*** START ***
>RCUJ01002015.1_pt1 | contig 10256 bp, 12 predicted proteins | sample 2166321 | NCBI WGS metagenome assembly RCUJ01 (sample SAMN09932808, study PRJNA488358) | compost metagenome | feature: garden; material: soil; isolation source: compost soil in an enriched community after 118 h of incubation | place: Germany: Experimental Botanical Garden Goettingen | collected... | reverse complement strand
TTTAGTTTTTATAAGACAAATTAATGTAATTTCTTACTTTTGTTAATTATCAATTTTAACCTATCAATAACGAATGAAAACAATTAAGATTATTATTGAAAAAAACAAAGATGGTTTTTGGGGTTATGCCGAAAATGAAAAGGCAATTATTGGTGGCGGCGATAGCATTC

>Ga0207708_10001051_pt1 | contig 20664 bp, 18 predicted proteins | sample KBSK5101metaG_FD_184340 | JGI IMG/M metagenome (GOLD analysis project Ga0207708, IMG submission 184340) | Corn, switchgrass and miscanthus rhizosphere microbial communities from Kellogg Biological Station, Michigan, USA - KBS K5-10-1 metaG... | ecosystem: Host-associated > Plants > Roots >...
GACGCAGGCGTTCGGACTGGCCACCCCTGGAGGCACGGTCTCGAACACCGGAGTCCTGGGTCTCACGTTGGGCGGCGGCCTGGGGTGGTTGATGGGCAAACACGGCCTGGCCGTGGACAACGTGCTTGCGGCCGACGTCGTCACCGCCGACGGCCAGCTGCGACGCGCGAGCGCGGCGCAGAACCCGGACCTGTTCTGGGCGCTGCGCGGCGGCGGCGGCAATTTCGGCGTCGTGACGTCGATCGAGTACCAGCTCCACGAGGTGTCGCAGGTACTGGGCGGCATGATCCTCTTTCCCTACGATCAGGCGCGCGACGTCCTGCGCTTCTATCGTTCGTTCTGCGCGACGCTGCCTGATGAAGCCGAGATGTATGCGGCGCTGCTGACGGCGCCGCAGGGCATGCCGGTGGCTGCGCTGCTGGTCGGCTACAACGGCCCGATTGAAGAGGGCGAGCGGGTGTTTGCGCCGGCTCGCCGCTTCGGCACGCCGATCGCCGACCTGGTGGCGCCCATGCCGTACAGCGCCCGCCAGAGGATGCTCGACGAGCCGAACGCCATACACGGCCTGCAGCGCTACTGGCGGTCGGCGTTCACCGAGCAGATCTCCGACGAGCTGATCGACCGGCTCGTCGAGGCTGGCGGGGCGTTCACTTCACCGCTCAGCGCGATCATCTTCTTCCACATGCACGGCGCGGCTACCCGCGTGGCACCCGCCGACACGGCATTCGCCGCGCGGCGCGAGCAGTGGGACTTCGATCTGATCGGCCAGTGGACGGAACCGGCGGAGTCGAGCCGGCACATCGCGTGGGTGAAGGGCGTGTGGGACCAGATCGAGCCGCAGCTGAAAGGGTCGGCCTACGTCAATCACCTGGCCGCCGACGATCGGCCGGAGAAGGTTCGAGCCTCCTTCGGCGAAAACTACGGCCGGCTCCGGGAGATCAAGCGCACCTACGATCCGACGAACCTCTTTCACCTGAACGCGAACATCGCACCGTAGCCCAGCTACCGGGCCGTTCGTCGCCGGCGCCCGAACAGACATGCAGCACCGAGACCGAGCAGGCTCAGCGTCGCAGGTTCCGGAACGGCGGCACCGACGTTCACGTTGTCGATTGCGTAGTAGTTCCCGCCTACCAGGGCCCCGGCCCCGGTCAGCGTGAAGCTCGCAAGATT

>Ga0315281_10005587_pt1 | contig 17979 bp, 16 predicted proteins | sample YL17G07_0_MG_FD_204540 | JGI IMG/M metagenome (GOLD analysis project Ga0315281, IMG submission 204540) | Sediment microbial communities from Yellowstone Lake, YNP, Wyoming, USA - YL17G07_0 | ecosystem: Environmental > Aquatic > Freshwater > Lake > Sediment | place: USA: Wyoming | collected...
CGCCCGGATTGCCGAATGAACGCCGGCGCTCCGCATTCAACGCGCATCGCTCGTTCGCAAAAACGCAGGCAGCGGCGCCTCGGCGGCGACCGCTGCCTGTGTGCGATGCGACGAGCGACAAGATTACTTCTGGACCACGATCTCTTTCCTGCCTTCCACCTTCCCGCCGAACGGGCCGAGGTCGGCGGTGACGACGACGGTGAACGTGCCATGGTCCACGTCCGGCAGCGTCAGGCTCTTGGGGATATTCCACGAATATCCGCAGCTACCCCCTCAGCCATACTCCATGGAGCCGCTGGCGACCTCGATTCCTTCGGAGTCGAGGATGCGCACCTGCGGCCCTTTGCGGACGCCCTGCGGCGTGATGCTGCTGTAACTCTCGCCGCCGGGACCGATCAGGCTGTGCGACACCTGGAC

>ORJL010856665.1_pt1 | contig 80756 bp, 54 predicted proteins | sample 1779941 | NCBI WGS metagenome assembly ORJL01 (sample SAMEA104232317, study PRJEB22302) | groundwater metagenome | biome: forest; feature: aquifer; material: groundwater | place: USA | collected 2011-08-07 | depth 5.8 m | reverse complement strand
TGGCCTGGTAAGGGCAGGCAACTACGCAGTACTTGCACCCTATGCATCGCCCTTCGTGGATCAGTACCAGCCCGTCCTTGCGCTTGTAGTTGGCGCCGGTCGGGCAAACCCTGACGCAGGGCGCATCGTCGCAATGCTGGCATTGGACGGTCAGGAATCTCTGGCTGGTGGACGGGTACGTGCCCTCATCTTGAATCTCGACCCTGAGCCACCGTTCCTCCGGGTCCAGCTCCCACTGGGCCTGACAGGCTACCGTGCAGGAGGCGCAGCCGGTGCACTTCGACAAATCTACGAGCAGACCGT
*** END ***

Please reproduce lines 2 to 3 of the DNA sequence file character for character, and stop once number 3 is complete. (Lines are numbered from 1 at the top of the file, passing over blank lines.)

TTTAGTTTTTATAAGACAAATTAATGTAATTTCTTACTTTTGTTAATTATCAATTTTAACCTATCAATAACGAATGAAAACAATTAAGATTATTATTGAAAAAAACAAAGATGGTTTTTGGGGTTATGCCGAAAATGAAAAGGCAATTATTGGTGGCGGCGATAGCATTC

>Ga0207708_10001051_pt1 | contig 20664 bp, 18 predicted proteins | sample KBSK5101metaG_FD_184340 | JGI IMG/M metagenome (GOLD analysis project Ga0207708, IMG submission 184340) | Corn, switchgrass and miscanthus rhizosphere microbial communities from Kellogg Biological Station, Michigan, USA - KBS K5-10-1 metaG... | ecosystem: Host-associated > Plants > Roots >...